Now, these distinctions are not easy to make. What, for instance, do we make of this kind of experience?
To hear Dickens read his work, in the company of hundreds of others, is clearly not the same as to read him in your “cone of silence” with a codex held up before your face — but is it necessarily a public experience. Or might the presence of other Dickens aficionados make it somehow convivial? Might it even be private, as though Dickens is speaking to you and only you, as the other members of the audience fade from your consciousness?
We can ask the same questions of the online world:
Can an encounter of fellow Goodreads users be a genuinely convivial experience, especially when you are agreeing about the merits of a particularly excellent book? Or must it be merely public?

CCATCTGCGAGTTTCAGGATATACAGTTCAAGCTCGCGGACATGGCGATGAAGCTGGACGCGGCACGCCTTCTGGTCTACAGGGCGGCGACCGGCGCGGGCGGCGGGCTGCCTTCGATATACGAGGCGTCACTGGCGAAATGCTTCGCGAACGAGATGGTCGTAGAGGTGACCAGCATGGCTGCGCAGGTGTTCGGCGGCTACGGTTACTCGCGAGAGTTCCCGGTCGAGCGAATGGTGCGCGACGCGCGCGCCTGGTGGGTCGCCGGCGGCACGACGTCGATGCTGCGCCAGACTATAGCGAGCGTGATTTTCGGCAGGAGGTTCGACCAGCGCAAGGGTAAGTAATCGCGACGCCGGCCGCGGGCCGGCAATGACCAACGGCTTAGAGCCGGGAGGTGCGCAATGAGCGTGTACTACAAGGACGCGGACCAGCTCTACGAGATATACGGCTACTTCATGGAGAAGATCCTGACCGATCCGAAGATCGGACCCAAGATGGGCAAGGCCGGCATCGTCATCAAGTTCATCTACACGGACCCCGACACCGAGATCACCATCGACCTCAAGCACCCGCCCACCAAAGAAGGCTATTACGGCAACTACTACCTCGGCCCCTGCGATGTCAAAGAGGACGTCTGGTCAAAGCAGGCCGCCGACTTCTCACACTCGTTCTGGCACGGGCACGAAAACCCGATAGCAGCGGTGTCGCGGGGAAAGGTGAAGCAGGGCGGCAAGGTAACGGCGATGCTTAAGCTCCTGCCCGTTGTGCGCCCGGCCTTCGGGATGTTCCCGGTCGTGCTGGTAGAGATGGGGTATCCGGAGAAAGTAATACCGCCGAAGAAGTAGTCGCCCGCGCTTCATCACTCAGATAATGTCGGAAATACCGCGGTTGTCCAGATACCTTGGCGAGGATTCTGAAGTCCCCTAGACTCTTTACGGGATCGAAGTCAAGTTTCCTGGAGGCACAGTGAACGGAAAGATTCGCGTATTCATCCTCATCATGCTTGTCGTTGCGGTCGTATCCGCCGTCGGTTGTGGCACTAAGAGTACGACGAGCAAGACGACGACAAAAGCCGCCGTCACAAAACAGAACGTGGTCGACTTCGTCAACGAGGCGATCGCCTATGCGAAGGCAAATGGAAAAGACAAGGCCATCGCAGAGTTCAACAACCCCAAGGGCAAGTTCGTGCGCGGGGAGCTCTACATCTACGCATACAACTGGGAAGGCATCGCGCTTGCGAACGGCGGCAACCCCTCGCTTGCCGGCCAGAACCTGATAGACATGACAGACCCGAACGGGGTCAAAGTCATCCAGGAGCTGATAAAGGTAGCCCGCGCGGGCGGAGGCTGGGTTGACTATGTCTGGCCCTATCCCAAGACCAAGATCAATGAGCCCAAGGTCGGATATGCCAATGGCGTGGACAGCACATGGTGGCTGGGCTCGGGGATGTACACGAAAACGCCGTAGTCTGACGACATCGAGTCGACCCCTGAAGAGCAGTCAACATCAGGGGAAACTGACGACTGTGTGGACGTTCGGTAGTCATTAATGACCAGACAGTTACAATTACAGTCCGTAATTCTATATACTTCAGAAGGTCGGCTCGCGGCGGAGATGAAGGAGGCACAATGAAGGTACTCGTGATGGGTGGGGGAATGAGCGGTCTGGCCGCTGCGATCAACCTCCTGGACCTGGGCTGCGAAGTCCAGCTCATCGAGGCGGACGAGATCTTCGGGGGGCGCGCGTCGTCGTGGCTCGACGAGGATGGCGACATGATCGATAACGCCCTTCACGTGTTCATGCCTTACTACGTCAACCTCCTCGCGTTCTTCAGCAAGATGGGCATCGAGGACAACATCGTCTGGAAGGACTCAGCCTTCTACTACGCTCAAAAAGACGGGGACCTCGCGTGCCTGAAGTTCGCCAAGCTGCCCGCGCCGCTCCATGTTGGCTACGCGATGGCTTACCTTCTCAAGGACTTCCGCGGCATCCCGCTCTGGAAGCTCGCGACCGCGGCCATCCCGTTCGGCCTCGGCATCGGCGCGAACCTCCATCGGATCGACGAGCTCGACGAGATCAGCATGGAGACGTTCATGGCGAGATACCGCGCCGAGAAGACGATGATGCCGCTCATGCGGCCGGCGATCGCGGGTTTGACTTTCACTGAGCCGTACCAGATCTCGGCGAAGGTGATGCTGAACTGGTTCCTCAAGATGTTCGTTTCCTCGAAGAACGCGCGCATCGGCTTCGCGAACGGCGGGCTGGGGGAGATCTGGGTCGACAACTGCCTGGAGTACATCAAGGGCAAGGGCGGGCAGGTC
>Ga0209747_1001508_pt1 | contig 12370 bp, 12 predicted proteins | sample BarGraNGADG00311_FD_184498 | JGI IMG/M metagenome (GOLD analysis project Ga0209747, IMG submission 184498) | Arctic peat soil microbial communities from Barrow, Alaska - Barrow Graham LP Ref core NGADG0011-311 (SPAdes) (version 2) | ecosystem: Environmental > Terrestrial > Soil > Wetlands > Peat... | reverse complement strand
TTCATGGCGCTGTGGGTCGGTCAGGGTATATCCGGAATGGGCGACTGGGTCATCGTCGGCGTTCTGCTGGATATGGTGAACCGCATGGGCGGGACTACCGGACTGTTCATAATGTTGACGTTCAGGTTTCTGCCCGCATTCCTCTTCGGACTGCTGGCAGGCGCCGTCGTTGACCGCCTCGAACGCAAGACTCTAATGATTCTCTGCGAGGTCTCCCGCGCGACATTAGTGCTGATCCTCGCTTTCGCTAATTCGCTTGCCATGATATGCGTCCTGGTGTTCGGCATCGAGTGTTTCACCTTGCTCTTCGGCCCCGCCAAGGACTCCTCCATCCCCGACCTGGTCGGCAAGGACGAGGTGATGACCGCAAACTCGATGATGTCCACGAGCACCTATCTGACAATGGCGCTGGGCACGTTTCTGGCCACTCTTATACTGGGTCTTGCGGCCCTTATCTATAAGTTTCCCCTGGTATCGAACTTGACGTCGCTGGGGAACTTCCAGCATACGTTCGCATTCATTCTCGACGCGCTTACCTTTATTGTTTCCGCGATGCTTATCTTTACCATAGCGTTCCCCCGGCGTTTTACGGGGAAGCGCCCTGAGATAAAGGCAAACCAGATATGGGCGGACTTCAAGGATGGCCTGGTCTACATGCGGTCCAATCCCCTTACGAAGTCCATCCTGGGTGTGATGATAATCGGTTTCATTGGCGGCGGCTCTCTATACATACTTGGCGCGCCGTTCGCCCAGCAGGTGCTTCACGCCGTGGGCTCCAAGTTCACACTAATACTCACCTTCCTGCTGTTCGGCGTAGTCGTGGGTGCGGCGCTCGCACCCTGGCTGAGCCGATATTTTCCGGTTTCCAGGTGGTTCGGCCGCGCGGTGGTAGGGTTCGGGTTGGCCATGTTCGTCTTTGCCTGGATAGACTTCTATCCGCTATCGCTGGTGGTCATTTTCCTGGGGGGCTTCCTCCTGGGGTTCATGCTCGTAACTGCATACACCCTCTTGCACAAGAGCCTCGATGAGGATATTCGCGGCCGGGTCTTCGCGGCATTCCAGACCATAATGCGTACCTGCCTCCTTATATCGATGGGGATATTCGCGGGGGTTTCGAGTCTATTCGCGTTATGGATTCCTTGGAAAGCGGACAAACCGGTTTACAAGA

But surely there can be no conviviality when there are no names, no identities, just numbers of highlights divorced from any particular highlighters.
Of course, one may desire a merely public environment, in which case: no problem. But often we may find that the modes of attention we prefer —
— are in tension with the environments of attention in which we find ourselves.
And as if this isn’t all complicated enough, there is a third factor to consider.
Here too, as the philosopher Bernard Williams used to say, “We suffer from a poverty of concepts.” We operate too often with a simplistic distinction between book (or codex) and screen. This is a codex: